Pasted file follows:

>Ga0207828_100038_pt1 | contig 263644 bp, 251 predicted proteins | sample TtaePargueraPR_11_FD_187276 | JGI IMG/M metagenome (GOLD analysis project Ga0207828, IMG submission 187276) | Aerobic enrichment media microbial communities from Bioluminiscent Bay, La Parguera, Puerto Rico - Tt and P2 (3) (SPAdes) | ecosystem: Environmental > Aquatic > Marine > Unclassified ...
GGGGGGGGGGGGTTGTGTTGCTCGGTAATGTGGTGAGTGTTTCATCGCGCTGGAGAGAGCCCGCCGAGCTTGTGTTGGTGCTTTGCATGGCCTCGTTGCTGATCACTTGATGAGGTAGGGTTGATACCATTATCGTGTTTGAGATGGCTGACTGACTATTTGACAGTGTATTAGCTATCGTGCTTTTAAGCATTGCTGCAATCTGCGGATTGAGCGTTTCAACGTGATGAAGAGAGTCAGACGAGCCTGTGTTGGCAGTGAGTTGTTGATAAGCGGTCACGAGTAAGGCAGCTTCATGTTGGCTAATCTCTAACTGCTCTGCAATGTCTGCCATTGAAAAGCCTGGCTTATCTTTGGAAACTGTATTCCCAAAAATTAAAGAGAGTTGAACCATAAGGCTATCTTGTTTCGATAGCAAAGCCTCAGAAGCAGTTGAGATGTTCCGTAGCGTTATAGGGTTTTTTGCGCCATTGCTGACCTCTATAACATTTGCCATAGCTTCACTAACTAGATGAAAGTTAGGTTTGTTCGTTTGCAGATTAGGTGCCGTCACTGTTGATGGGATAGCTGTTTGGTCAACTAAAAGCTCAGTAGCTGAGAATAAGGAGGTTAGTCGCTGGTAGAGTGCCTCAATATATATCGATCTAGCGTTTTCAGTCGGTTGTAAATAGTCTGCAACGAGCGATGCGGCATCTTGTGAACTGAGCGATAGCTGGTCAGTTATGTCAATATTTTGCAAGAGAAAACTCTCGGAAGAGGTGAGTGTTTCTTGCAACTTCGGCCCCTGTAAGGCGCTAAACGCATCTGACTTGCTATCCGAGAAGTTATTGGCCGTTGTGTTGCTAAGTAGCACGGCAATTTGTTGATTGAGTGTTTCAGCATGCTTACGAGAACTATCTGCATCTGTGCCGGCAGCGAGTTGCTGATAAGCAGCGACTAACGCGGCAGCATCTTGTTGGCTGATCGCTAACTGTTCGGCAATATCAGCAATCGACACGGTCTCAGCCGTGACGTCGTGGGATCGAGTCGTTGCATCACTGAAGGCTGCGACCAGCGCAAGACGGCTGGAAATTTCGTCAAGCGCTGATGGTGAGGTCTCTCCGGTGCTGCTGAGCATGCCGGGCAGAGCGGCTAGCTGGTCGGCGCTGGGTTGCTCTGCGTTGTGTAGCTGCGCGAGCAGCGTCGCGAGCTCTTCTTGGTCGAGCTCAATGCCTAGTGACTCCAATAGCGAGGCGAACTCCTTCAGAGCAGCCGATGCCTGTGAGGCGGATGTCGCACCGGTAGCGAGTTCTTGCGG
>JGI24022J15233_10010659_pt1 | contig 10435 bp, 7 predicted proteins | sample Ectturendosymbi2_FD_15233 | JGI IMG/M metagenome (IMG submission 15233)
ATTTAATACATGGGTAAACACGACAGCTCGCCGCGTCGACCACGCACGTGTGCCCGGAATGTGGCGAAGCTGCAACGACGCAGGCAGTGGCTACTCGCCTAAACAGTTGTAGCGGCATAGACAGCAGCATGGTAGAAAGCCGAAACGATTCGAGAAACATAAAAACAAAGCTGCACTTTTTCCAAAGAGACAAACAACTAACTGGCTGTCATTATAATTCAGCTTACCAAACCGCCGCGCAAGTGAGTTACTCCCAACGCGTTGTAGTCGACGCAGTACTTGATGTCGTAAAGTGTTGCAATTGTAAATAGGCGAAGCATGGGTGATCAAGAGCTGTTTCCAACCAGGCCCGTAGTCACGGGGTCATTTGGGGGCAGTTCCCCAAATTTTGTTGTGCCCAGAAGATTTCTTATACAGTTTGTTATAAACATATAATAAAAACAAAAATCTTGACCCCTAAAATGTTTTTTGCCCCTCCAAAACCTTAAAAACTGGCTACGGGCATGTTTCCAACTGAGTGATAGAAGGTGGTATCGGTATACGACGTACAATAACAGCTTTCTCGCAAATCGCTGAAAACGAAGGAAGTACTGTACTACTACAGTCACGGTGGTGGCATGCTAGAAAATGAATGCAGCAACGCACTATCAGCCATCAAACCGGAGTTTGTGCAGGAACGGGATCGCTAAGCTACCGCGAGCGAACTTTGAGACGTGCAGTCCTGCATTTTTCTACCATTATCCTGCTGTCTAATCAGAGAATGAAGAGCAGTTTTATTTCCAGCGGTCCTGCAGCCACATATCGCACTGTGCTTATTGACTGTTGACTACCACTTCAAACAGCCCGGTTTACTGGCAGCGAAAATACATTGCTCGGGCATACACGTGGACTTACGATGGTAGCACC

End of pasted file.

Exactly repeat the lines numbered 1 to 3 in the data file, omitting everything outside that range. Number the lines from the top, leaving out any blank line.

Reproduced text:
>Ga0207828_100038_pt1 | contig 263644 bp, 251 predicted proteins | sample TtaePargueraPR_11_FD_187276 | JGI IMG/M metagenome (GOLD analysis project Ga0207828, IMG submission 187276) | Aerobic enrichment media microbial communities from Bioluminiscent Bay, La Parguera, Puerto Rico - Tt and P2 (3) (SPAdes) | ecosystem: Environmental > Aquatic > Marine > Unclassified ...
GGGGGGGGGGGGTTGTGTTGCTCGGTAATGTGGTGAGTGTTTCATCGCGCTGGAGAGAGCCCGCCGAGCTTGTGTTGGTGCTTTGCATGGCCTCGTTGCTGATCACTTGATGAGGTAGGGTTGATACCATTATCGTGTTTGAGATGGCTGACTGACTATTTGACAGTGTATTAGCTATCGTGCTTTTAAGCATTGCTGCAATCTGCGGATTGAGCGTTTCAACGTGATGAAGAGAGTCAGACGAGCCTGTGTTGGCAGTGAGTTGTTGATAAGCGGTCACGAGTAAGGCAGCTTCATGTTGGCTAATCTCTAACTGCTCTGCAATGTCTGCCATTGAAAAGCCTGGCTTATCTTTGGAAACTGTATTCCCAAAAATTAAAGAGAGTTGAACCATAAGGCTATCTTGTTTCGATAGCAAAGCCTCAGAAGCAGTTGAGATGTTCCGTAGCGTTATAGGGTTTTTTGCGCCATTGCTGACCTCTATAACATTTGCCATAGCTTCACTAACTAGATGAAAGTTAGGTTTGTTCGTTTGCAGATTAGGTGCCGTCACTGTTGATGGGATAGCTGTTTGGTCAACTAAAAGCTCAGTAGCTGAGAATAAGGAGGTTAGTCGCTGGTAGAGTGCCTCAATATATATCGATCTAGCGTTTTCAGTCGGTTGTAAATAGTCTGCAACGAGCGATGCGGCATCTTGTGAACTGAGCGATAGCTGGTCAGTTATGTCAATATTTTGCAAGAGAAAACTCTCGGAAGAGGTGAGTGTTTCTTGCAACTTCGGCCCCTGTAAGGCGCTAAACGCATCTGACTTGCTATCCGAGAAGTTATTGGCCGTTGTGTTGCTAAGTAGCACGGCAATTTGTTGATTGAGTGTTTCAGCATGCTTACGAGAACTATCTGCATCTGTGCCGGCAGCGAGTTGCTGATAAGCAGCGACTAACGCGGCAGCATCTTGTTGGCTGATCGCTAACTGTTCGGCAATATCAGCAATCGACACGGTCTCAGCCGTGACGTCGTGGGATCGAGTCGTTGCATCACTGAAGGCTGCGACCAGCGCAAGACGGCTGGAAATTTCGTCAAGCGCTGATGGTGAGGTCTCTCCGGTGCTGCTGAGCATGCCGGGCAGAGCGGCTAGCTGGTCGGCGCTGGGTTGCTCTGCGTTGTGTAGCTGCGCGAGCAGCGTCGCGAGCTCTTCTTGGTCGAGCTCAATGCCTAGTGACTCCAATAGCGAGGCGAACTCCTTCAGAGCAGCCGATGCCTGTGAGGCGGATGTCGCACCGGTAGCGAGTTCTTGCGG
>JGI24022J15233_10010659_pt1 | contig 10435 bp, 7 predicted proteins | sample Ectturendosymbi2_FD_15233 | JGI IMG/M metagenome (IMG submission 15233)